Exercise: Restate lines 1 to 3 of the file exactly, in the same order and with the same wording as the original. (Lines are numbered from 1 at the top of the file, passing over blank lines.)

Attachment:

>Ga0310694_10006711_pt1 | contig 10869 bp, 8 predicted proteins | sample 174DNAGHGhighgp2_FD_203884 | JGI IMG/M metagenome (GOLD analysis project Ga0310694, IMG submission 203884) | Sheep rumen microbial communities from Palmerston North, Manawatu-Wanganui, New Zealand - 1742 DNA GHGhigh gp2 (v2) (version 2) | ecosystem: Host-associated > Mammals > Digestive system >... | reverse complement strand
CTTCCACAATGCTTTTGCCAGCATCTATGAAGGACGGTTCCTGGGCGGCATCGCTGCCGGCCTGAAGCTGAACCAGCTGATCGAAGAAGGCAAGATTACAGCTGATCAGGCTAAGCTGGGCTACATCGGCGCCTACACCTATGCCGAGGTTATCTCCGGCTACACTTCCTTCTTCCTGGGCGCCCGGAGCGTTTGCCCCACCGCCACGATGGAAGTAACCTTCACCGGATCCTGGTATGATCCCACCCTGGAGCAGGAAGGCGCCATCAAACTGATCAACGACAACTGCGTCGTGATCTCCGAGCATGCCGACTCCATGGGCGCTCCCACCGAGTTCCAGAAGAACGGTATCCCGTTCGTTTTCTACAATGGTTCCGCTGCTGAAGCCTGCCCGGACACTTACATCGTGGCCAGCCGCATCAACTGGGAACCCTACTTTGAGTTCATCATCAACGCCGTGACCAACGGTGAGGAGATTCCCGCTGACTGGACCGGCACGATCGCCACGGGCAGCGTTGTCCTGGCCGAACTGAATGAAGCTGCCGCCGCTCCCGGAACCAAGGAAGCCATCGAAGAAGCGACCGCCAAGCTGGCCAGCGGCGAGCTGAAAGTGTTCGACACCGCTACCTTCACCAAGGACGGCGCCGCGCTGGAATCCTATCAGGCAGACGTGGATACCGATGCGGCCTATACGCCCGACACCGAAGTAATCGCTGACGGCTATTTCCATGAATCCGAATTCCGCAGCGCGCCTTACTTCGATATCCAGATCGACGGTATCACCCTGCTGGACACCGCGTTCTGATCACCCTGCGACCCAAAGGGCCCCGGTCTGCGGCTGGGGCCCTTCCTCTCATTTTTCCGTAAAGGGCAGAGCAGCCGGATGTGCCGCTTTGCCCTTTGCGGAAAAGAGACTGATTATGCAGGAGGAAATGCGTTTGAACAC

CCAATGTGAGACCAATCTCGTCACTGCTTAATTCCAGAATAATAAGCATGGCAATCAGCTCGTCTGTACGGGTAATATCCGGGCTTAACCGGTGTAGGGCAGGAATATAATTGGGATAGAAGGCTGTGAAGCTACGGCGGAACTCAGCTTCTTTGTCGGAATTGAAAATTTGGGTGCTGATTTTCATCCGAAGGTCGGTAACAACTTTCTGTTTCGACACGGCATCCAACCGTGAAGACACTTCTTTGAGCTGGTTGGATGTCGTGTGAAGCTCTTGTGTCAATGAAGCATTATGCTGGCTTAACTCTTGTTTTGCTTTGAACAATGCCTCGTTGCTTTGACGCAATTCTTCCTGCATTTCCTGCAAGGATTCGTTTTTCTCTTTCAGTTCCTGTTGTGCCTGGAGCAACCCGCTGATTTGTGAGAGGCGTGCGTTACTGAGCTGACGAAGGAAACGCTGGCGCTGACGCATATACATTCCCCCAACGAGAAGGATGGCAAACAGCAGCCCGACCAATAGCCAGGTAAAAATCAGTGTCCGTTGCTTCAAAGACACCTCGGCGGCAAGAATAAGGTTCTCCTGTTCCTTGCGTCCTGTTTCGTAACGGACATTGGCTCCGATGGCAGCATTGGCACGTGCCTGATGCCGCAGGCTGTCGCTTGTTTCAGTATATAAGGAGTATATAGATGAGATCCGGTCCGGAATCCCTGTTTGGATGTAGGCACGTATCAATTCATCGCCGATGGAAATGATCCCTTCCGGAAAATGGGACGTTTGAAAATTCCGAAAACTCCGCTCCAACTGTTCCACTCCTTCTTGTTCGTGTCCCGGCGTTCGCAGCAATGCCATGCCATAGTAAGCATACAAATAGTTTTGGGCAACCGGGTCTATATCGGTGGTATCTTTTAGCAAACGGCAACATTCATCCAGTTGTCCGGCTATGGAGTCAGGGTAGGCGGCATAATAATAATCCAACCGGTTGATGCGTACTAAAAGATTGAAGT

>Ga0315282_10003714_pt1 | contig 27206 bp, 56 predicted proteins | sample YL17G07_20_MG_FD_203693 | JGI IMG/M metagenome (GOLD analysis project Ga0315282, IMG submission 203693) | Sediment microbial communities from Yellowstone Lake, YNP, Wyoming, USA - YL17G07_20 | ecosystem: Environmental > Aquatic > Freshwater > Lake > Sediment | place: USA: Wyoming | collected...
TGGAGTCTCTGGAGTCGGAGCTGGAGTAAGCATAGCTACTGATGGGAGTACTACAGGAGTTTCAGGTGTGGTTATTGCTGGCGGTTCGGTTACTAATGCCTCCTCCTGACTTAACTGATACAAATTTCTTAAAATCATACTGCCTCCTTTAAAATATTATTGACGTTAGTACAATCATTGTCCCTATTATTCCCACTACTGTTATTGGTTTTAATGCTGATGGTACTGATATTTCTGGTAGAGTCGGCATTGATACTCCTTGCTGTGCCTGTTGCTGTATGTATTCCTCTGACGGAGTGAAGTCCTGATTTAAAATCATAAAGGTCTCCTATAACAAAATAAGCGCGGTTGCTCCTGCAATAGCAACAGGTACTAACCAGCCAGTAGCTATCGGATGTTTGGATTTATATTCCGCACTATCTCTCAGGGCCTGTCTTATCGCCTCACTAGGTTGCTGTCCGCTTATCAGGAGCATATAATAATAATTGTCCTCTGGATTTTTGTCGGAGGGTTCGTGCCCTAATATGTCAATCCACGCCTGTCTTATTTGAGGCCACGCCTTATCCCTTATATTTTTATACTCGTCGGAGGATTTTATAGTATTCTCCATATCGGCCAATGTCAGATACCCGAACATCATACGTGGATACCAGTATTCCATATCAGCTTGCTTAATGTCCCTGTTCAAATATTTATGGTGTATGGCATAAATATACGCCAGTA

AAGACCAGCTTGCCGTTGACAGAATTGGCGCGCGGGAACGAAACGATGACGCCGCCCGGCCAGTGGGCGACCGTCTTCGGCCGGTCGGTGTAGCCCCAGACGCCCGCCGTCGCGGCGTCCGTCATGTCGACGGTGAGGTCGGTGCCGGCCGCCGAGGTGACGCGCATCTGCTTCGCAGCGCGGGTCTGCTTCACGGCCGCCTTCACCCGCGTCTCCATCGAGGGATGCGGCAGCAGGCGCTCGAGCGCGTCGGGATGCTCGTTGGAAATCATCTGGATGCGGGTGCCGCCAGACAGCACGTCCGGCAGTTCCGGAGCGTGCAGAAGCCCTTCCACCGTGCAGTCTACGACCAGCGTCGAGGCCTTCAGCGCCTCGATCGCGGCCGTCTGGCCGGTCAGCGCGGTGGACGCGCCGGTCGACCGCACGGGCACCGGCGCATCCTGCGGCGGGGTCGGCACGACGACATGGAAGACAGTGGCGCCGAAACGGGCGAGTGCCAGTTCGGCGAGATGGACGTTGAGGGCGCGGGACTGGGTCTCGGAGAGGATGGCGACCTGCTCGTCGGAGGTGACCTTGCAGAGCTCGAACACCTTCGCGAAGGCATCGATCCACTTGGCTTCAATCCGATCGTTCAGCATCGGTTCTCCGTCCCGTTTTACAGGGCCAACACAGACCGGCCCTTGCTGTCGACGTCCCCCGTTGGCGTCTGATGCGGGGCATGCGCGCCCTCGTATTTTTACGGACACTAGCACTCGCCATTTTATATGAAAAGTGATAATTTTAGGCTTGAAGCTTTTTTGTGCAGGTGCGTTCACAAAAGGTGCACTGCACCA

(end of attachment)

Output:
>Ga0310694_10006711_pt1 | contig 10869 bp, 8 predicted proteins | sample 174DNAGHGhighgp2_FD_203884 | JGI IMG/M metagenome (GOLD analysis project Ga0310694, IMG submission 203884) | Sheep rumen microbial communities from Palmerston North, Manawatu-Wanganui, New Zealand - 1742 DNA GHGhigh gp2 (v2) (version 2) | ecosystem: Host-associated > Mammals > Digestive system >... | reverse complement strand
CTTCCACAATGCTTTTGCCAGCATCTATGAAGGACGGTTCCTGGGCGGCATCGCTGCCGGCCTGAAGCTGAACCAGCTGATCGAAGAAGGCAAGATTACAGCTGATCAGGCTAAGCTGGGCTACATCGGCGCCTACACCTATGCCGAGGTTATCTCCGGCTACACTTCCTTCTTCCTGGGCGCCCGGAGCGTTTGCCCCACCGCCACGATGGAAGTAACCTTCACCGGATCCTGGTATGATCCCACCCTGGAGCAGGAAGGCGCCATCAAACTGATCAACGACAACTGCGTCGTGATCTCCGAGCATGCCGACTCCATGGGCGCTCCCACCGAGTTCCAGAAGAACGGTATCCCGTTCGTTTTCTACAATGGTTCCGCTGCTGAAGCCTGCCCGGACACTTACATCGTGGCCAGCCGCATCAACTGGGAACCCTACTTTGAGTTCATCATCAACGCCGTGACCAACGGTGAGGAGATTCCCGCTGACTGGACCGGCACGATCGCCACGGGCAGCGTTGTCCTGGCCGAACTGAATGAAGCTGCCGCCGCTCCCGGAACCAAGGAAGCCATCGAAGAAGCGACCGCCAAGCTGGCCAGCGGCGAGCTGAAAGTGTTCGACACCGCTACCTTCACCAAGGACGGCGCCGCGCTGGAATCCTATCAGGCAGACGTGGATACCGATGCGGCCTATACGCCCGACACCGAAGTAATCGCTGACGGCTATTTCCATGAATCCGAATTCCGCAGCGCGCCTTACTTCGATATCCAGATCGACGGTATCACCCTGCTGGACACCGCGTTCTGATCACCCTGCGACCCAAAGGGCCCCGGTCTGCGGCTGGGGCCCTTCCTCTCATTTTTCCGTAAAGGGCAGAGCAGCCGGATGTGCCGCTTTGCCCTTTGCGGAAAAGAGACTGATTATGCAGGAGGAAATGCGTTTGAACAC

CCAATGTGAGACCAATCTCGTCACTGCTTAATTCCAGAATAATAAGCATGGCAATCAGCTCGTCTGTACGGGTAATATCCGGGCTTAACCGGTGTAGGGCAGGAATATAATTGGGATAGAAGGCTGTGAAGCTACGGCGGAACTCAGCTTCTTTGTCGGAATTGAAAATTTGGGTGCTGATTTTCATCCGAAGGTCGGTAACAACTTTCTGTTTCGACACGGCATCCAACCGTGAAGACACTTCTTTGAGCTGGTTGGATGTCGTGTGAAGCTCTTGTGTCAATGAAGCATTATGCTGGCTTAACTCTTGTTTTGCTTTGAACAATGCCTCGTTGCTTTGACGCAATTCTTCCTGCATTTCCTGCAAGGATTCGTTTTTCTCTTTCAGTTCCTGTTGTGCCTGGAGCAACCCGCTGATTTGTGAGAGGCGTGCGTTACTGAGCTGACGAAGGAAACGCTGGCGCTGACGCATATACATTCCCCCAACGAGAAGGATGGCAAACAGCAGCCCGACCAATAGCCAGGTAAAAATCAGTGTCCGTTGCTTCAAAGACACCTCGGCGGCAAGAATAAGGTTCTCCTGTTCCTTGCGTCCTGTTTCGTAACGGACATTGGCTCCGATGGCAGCATTGGCACGTGCCTGATGCCGCAGGCTGTCGCTTGTTTCAGTATATAAGGAGTATATAGATGAGATCCGGTCCGGAATCCCTGTTTGGATGTAGGCACGTATCAATTCATCGCCGATGGAAATGATCCCTTCCGGAAAATGGGACGTTTGAAAATTCCGAAAACTCCGCTCCAACTGTTCCACTCCTTCTTGTTCGTGTCCCGGCGTTCGCAGCAATGCCATGCCATAGTAAGCATACAAATAGTTTTGGGCAACCGGGTCTATATCGGTGGTATCTTTTAGCAAACGGCAACATTCATCCAGTTGTCCGGCTATGGAGTCAGGGTAGGCGGCATAATAATAATCCAACCGGTTGATGCGTACTAAAAGATTGAAGT